Route details, maps, pubs, features, local history and folklore for a wide variety of walks focusing primarily on Norfolk and Suffolk

Friday, 6 December 2019

Nar Valley Way - Kings Lynn to Narborough

Brick remains from the bridge which carried the former Kings Lynn to Dereham railway

A 15 mile walk following the River Nar from its outlet to the River Ouse up to Narborough

The walk starts along the quayside at Kings Lynn with all its fascinating historic buildings. The path soon heads out into open countryside following the river across this open landscape. Big skies. Views for miles and little in the way of civilisation until Narborough is reached.

Nar Valley Way - Kings Lynn to Narborough - Essential Information

Walk Statistics:

  • Start location: Kings Lynn Quay 
  • End location: Narborough 
  • Distance:   miles (  km)
  • Total Gain:   ft (  metre)
  • Total Descent:   ft (  metre)
  • Min Height:   ft (  metre)
  • Max Height:   ft (  metre)
  • Walk Time:  
  • Walk type: Linear
  • Walk Grade: Easy
  • Terrain: Footpaths throughout beyond Kings Lynn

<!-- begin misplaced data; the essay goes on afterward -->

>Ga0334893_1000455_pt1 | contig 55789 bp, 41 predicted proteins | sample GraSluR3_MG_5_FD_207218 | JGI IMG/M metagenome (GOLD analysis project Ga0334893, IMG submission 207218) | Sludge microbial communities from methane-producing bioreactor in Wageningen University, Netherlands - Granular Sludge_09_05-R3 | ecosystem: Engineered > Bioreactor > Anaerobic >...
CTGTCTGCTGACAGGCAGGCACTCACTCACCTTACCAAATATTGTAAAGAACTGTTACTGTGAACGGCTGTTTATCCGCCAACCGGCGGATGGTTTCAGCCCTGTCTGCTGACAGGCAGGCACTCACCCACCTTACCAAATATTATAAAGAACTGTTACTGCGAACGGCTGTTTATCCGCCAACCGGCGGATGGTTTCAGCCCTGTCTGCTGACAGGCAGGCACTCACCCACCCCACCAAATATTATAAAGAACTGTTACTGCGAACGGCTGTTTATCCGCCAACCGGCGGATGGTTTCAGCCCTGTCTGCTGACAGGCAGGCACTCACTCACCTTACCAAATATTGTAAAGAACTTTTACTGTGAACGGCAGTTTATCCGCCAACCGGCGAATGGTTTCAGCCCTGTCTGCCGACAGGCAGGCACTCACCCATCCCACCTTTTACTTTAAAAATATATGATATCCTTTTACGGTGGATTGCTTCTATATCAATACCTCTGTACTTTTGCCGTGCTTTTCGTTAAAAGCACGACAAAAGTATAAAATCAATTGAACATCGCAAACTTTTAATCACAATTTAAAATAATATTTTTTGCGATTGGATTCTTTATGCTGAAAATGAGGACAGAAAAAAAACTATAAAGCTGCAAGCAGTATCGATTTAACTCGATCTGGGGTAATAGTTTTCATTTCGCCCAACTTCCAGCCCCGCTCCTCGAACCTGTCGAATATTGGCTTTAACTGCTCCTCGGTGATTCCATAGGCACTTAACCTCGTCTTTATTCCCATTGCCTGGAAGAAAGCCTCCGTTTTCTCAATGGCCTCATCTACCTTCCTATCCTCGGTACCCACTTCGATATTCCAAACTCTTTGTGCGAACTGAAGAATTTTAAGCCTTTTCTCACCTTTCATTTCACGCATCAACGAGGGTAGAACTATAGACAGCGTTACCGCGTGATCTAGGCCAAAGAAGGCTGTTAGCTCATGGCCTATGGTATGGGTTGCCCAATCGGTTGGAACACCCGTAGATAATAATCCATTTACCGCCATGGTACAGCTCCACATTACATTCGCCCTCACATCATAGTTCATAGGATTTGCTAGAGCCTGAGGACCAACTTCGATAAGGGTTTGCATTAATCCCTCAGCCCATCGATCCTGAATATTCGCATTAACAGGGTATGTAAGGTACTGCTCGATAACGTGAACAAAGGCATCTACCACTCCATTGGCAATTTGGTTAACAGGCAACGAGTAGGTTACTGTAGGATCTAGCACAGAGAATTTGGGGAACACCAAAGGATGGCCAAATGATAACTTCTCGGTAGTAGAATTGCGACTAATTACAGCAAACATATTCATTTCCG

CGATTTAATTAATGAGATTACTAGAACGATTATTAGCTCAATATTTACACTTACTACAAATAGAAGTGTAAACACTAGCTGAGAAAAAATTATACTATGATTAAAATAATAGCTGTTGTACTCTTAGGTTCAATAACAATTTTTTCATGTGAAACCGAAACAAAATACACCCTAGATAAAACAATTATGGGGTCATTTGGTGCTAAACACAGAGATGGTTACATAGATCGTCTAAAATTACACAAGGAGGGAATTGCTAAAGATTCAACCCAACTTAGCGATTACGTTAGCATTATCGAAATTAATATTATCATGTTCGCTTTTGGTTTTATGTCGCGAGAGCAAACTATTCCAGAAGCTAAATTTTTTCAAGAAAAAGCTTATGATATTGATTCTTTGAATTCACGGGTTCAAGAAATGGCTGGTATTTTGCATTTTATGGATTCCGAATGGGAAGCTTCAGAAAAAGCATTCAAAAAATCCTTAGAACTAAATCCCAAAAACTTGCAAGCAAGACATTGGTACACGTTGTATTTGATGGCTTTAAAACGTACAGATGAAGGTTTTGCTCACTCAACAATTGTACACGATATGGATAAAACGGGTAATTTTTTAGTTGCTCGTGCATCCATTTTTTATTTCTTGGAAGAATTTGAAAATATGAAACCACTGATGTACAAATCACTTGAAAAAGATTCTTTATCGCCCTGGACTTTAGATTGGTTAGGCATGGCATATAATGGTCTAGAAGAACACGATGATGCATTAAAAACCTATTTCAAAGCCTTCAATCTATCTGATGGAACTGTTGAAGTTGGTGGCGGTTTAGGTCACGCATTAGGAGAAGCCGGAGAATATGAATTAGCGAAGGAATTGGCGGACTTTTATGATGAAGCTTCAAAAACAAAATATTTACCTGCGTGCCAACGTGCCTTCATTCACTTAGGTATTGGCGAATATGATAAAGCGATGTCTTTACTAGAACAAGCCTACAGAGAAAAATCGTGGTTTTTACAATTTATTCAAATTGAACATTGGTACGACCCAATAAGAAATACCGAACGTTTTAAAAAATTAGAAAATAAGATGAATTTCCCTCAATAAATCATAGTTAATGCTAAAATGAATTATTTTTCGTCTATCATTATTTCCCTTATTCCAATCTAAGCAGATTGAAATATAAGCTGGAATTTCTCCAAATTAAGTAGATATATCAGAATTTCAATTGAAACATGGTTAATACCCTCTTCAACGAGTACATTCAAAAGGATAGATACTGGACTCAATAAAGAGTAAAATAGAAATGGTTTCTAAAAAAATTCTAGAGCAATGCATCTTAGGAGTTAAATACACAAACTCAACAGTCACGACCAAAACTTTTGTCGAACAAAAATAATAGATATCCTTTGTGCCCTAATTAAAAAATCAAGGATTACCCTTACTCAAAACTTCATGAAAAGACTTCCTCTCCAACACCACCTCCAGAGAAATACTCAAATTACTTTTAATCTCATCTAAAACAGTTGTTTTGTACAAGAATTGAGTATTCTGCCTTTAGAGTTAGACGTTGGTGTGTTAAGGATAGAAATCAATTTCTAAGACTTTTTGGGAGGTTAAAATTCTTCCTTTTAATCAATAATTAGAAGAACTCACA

The following maps and services can assist in navigating this route. There are links to printed maps and links to downloadable GPX route data for importing into navigational software and apps.



Pentney Park Camping and Caravan SiteView in OS Map | View in Google Map
Pleasant campsite set in a semi wooded area alongside the A47. Miniature railway runs through the site. Optional early arrival and late leaving rates. Unfortunately during late 2018 this site was taken over by holiday park operator Darwin Escapes and redeveloped as a luxury spa and resort with no touring pitches available.


Details of public transport that is required for the walk

First Group - Bus Service
Service Details
X1 - First Group X1 service Great Yarmouth to Peterborough linking Acle Norwich, Dereham, Kings Lynn

Route Verification Details

  • Date of Walk: 2013-05-31
  • Walk Time: 10:30 to 16:30